Distributed team members cannot work in silos. To be efficient, they must over communicate and, so, have online collaboration enabled. This invariably means equipment and infrastructure have to be up to speed.

Especially when hiring freelancers and independent contractors, some companies still risk Bring Your Own Device. Like any other quick-fix, it tends to bring more trouble than it solves. We’re talking from performance issues to being more prone to security breaches. 

So what should you be looking at in terms of equipment and infrastructure for remote professionals? Your digital product team can – and should – hire based on skill, not location. But this doesn’t mean that connectivity shouldn’t be among the requirements for new hires. Third-party or not.

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Connectivity, hardware and software SLAs can be placed as preconditions for remote work. There are two sides to this deal, however:

  1. A) Team members have to ensure access to agreed levels of data upload and download speed.
  2. B) There has to be good quality company-provided hardware. And not only computers and headsets.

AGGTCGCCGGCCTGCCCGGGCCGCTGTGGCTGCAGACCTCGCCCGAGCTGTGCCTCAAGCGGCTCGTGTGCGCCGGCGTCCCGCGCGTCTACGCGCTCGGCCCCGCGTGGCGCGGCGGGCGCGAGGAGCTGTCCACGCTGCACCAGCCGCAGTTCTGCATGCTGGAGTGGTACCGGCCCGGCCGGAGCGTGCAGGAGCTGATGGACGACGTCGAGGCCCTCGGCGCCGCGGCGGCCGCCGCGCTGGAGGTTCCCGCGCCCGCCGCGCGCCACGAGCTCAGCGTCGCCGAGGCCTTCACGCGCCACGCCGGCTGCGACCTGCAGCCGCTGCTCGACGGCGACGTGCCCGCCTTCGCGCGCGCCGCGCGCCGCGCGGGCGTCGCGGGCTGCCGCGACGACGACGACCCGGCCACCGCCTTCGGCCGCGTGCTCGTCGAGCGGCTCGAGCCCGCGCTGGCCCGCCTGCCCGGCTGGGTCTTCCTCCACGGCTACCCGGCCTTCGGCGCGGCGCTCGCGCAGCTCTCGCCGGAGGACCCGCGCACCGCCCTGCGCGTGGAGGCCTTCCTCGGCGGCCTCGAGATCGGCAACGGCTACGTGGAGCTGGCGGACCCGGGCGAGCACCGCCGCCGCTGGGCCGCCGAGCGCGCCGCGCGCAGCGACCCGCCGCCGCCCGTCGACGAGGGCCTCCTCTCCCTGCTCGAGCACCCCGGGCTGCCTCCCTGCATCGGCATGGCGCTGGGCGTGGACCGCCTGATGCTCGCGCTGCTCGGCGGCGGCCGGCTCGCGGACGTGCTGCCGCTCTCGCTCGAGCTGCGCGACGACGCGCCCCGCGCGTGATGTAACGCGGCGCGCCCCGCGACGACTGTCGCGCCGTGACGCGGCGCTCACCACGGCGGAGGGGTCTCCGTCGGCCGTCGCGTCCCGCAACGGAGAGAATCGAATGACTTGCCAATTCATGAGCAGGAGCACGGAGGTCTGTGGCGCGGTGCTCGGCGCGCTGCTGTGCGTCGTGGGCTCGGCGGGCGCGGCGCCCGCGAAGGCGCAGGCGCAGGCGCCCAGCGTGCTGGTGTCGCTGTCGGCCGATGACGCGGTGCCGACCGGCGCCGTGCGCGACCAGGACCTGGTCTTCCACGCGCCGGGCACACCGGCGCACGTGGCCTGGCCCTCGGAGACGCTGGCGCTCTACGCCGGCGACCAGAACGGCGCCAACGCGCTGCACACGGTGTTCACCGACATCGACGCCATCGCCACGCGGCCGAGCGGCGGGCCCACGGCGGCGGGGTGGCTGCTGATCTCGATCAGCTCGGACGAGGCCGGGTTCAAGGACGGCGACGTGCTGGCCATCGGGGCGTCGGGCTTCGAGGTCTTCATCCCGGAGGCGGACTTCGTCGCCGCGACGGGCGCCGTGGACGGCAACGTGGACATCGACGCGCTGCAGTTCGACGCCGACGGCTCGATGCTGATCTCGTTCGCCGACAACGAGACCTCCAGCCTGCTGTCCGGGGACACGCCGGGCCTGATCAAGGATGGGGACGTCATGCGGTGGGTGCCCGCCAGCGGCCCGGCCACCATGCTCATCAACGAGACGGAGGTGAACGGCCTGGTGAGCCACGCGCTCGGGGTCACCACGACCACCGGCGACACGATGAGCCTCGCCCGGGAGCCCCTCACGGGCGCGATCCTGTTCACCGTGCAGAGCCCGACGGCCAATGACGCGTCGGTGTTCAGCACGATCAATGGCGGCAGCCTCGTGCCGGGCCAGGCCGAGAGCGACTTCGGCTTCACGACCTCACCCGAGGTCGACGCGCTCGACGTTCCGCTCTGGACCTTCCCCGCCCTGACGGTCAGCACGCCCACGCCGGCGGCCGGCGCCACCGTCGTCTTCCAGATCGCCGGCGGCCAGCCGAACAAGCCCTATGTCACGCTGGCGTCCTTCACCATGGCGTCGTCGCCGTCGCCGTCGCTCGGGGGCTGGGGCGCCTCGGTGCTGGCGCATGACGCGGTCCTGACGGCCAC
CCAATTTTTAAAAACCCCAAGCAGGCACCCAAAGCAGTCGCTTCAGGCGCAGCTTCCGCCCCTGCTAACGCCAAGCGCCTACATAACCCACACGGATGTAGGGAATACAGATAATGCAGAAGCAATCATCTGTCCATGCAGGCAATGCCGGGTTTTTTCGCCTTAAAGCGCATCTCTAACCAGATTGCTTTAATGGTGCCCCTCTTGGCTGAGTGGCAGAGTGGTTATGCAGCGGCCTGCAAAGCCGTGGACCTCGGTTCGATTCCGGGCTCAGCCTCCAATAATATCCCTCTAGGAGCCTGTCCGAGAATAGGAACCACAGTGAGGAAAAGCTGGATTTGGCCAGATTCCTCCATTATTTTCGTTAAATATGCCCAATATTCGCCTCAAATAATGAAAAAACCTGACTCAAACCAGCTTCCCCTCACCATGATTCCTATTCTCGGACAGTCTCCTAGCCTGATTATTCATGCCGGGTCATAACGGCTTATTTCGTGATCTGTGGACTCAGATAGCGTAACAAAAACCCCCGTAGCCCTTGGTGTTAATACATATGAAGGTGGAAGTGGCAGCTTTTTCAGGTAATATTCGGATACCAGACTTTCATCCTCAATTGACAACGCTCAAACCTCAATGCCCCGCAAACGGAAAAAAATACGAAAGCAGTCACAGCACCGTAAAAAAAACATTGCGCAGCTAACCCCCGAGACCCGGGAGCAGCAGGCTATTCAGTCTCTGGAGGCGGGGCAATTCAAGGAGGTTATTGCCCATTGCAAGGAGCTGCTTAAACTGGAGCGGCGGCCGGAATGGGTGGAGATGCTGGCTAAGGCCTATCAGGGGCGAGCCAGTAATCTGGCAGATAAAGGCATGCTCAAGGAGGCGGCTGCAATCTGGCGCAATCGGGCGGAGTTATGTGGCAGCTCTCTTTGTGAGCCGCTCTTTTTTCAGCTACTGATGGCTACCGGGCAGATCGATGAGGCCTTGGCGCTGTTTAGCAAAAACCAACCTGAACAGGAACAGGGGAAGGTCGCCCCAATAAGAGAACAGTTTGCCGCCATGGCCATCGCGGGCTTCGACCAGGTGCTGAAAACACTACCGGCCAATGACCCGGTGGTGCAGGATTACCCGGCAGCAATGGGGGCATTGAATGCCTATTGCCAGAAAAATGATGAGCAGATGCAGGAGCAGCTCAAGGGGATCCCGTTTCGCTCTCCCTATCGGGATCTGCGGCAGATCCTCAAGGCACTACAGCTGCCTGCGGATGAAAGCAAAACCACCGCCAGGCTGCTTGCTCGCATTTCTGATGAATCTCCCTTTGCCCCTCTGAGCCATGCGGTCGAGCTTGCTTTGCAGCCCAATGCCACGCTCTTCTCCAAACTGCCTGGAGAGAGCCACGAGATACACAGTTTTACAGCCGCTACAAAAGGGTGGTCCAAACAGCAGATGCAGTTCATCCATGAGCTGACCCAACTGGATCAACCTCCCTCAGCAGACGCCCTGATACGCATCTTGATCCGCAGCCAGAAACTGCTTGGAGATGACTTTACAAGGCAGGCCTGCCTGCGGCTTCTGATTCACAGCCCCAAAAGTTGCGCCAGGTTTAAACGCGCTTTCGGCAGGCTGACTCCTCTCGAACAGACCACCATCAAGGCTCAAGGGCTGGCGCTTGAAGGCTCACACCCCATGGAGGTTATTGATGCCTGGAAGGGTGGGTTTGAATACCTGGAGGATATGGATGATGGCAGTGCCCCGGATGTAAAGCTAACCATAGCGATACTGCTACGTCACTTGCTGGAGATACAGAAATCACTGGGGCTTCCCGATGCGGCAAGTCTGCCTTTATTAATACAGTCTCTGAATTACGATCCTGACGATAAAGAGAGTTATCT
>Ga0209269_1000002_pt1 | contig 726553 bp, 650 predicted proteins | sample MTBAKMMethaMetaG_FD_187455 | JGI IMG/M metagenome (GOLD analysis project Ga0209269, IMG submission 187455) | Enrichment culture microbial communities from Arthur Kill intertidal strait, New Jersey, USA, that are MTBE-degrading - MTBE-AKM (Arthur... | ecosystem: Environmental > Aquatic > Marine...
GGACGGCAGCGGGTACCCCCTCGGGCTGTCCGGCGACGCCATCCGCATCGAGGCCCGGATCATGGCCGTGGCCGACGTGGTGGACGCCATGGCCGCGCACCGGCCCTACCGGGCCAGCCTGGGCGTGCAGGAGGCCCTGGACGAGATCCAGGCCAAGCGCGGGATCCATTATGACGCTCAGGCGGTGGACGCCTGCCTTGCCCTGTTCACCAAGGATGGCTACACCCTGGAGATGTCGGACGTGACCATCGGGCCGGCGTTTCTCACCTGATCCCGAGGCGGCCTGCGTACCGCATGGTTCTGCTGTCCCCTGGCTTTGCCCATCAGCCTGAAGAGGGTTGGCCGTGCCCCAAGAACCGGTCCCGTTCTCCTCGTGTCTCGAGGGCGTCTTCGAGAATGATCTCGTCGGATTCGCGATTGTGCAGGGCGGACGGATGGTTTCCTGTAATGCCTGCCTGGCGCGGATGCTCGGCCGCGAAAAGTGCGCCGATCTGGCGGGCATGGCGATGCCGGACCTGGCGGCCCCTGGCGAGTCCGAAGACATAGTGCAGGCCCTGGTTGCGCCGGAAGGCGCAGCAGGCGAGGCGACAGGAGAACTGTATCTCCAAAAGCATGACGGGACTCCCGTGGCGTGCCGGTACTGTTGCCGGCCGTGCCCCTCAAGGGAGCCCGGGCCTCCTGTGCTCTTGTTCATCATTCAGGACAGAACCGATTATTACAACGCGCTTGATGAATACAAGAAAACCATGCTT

To make your team more productive without avoidable stress taking over, the company should also be looking to provide additional devices. Complementary monitors, keyboards, cameras, pads or whatever else is relevant to specific activities. 

Is there an available budget for employees to improve their remote set-up? To make logistics easier, you can work with reimbursements, bonuses, or gift vouchers. Some companies even go as far as reimbursement of basic facilities, such as dedicated internet.

This should be quite intuitive, but here is a short checklist of things you should be providing your distributed team.

Infrastructure and equipment basics when working with distributed teams

  1. Cloud-based infrastructure. Abandon machine and server-hosted development – they aren’t doing you any good.
  2. Standardized software development tools.  The team needs full visibility and the possibility to work both sync and async.
  3. Security awareness. Less obvious, but both logical and physical security procedures and tools in place.
  4. Decent communication gear. More than a headset and camera,  also lighting. Slightly related, it doesn’t hurt to have an interesting background too.

Where are you at?

There is a saying that if you can throw money at a problem and solve it, it actually isn’t a real problem. Although Infrastructure and equipment are important to distributed teams, I recommend you have a look at some other ideas I’ve previously shared on the topic:

If you truly want to have a strong digital product team, it needs adequate support. To know if you’re able to provide it, try Ubiminds’ Distributed Culture Maturity Assessment. Answer a few direct questions to find out how ready your culture, processes, and infrastructure are.

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